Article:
Stanley Cup: Goalies for Sharks, Penguins Have Similar Styles, Skills

PITTSBURGH – Martin Jones has been a part of the pre-Stanley Cup Final media day circus before. In 2014, though, he was much more on the periphery as he was firmly entrenched as Jonathan Quick’s backup on the Kings.

And, although Jones is as big of a reason as any that the Sharks have advanced to their first Stanley Cup Final – same as counterpart Matt Murray with the Penguins -– neither was the most popular guy on Sunday at Consol Energy Center. After all, both the Sharks and Penguins rosters are dotted with superstar players, many of which are likely future Hall of Famers.

Still, headed into Monday’s Game 1, the play of the two inexperienced goaltenders could determine which team ends up victorious. The Sharks and Penguins bring the two highest scoring offenses in the playoffs into the matchup, so each goalie should see plenty of rubber.

“They’re fast. They’ve got a lot of speed. Kind of similar to what we saw with Nashville,” said Jones, who is 12-6 with a 2.12 goals-against average and .919 save percentage in his first playoff run as a starter. “I think the speed is going to be the biggest thing.”

Jones, 26, is the only Sharks player to have won a Stanley Cup, although he didn’t actually play in any Final games in 2014. He did, however, win a WHL championship with the Calgary Hitmen in 2009-10, and was named as the playoff MVP after that tournament was through.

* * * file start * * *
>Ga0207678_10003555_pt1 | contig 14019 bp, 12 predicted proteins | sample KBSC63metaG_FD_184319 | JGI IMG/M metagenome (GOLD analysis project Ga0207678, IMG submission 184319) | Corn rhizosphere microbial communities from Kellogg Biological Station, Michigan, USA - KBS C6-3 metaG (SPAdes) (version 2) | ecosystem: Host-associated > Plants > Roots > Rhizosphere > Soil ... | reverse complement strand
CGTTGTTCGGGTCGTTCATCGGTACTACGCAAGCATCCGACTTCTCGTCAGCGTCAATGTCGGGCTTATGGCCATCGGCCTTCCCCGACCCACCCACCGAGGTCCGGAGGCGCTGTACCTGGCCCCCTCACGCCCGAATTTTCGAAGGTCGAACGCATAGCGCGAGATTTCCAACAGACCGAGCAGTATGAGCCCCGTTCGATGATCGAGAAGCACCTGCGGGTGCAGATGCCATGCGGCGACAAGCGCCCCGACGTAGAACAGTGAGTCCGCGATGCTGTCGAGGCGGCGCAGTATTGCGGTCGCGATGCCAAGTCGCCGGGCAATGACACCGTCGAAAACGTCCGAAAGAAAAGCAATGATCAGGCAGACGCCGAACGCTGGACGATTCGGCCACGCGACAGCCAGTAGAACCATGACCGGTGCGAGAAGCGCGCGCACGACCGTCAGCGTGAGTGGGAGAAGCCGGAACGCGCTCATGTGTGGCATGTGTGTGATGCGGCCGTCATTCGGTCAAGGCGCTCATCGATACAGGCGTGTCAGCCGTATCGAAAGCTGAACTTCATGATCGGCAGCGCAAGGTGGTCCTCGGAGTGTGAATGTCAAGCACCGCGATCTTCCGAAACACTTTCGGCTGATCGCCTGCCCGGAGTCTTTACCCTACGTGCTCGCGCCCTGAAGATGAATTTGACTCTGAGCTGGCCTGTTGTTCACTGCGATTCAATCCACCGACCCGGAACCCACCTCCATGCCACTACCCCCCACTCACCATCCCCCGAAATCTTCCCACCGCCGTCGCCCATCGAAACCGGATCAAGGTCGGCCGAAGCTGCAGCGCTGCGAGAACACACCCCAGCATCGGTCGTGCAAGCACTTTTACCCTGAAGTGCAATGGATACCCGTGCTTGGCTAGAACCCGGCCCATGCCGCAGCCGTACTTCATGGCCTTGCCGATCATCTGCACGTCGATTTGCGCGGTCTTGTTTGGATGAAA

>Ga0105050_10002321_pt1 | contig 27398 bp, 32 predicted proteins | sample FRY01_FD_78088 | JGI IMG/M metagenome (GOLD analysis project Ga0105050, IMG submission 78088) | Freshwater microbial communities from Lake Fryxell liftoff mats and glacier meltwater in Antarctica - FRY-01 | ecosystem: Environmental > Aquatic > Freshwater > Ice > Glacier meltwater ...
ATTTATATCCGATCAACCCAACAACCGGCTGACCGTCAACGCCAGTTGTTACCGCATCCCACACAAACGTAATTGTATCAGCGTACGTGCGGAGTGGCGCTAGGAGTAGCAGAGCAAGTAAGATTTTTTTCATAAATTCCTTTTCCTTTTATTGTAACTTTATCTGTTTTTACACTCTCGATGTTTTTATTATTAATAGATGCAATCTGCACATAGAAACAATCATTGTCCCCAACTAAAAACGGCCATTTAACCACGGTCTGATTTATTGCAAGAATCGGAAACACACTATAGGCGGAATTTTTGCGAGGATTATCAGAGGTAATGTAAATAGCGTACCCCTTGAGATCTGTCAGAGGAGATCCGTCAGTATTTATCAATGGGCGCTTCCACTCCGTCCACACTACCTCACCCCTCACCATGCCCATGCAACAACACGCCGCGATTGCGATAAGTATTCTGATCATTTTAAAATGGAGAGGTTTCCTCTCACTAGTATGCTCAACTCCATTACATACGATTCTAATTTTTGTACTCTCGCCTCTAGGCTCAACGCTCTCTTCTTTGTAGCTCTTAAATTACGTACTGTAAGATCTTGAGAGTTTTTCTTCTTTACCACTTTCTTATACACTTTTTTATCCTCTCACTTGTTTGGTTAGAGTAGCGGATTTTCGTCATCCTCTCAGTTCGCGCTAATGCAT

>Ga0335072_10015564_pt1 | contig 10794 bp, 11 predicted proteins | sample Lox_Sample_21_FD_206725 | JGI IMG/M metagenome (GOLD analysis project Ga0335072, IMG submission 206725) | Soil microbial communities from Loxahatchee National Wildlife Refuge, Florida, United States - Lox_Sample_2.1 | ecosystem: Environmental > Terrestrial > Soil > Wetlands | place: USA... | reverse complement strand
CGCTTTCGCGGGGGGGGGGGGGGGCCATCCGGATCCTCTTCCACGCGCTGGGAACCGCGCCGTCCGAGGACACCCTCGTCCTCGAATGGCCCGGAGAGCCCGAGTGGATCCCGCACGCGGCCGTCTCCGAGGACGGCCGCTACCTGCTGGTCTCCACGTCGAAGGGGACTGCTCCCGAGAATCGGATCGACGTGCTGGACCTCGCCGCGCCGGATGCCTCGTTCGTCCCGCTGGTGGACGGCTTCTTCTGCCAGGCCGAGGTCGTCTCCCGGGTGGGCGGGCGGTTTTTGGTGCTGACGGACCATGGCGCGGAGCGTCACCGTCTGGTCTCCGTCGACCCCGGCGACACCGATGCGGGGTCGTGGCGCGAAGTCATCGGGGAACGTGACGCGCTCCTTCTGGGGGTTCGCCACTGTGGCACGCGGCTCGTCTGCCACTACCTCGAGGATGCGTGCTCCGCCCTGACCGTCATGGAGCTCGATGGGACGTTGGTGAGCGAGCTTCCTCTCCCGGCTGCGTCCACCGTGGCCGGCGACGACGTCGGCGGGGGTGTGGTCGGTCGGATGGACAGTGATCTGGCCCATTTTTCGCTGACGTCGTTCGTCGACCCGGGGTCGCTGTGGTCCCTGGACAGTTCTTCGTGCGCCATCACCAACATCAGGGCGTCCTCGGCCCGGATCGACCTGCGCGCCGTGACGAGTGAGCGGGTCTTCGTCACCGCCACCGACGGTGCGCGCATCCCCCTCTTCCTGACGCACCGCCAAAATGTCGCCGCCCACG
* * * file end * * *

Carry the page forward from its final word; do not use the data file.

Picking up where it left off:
Murray, 22, has never been to the final round at any point in his brief career. A third round pick in 2012, he only played 13 games in the regular season before taking over the starter's duties in the playoffs three games into the first round.

“I’m excited and I’m looking forward to it,” he said. “I’m anxious to get it going.”

“I’m definitely not oblivious to what’s going on. I don’t think overthinking it is going to help any more than not thinking about it at all. I try to stay in the moment, I say that all the time. It’s an intimidating thing sometimes, but overthinking it is not going to help.”

That includes not overthinking the pregame preparation, according to Murray, who is 11-4 with a 2.21 GAA and .924 SP in the postseason. The two teams are bound to see plenty of video of the opposition’s tendencies, but when it comes to goaltending, the job is pretty simple -– stop the puck.

“You overthink things and you worry about one thing too much, and then another thing can happen that you’re not expecting,” Murray said. “You want to study some tendencies I guess and you want every advantage possible, but you don’t want to overthink it, either.”

Jones was asked if he agrees with that theory.

“Yeah, you know, I think we’ve done a good job managing that throughout the playoffs. Coaches have done a really good job. I really like the direction we’re getting from them,” he said. “A lot of goaltending is just reading the play and reacting to it.”

Physically, Jones and Murray are similar. Both are tall and lanky, listed at 6-foot-4, with Jones being nine pounds heavier (187 to 179).

Murray considers them similar in style, too.

“We both play a fairly positional game. I know he’s a really good play-reader and good at reading the release,” Murray said. “It looks like he’s not moving much out there. He’s just processing it all mentally before he has to move, and that way he doesn’t waste any movement.

“He’s a very technically sound goalie. I’d like to think I’m pretty technically sound.”

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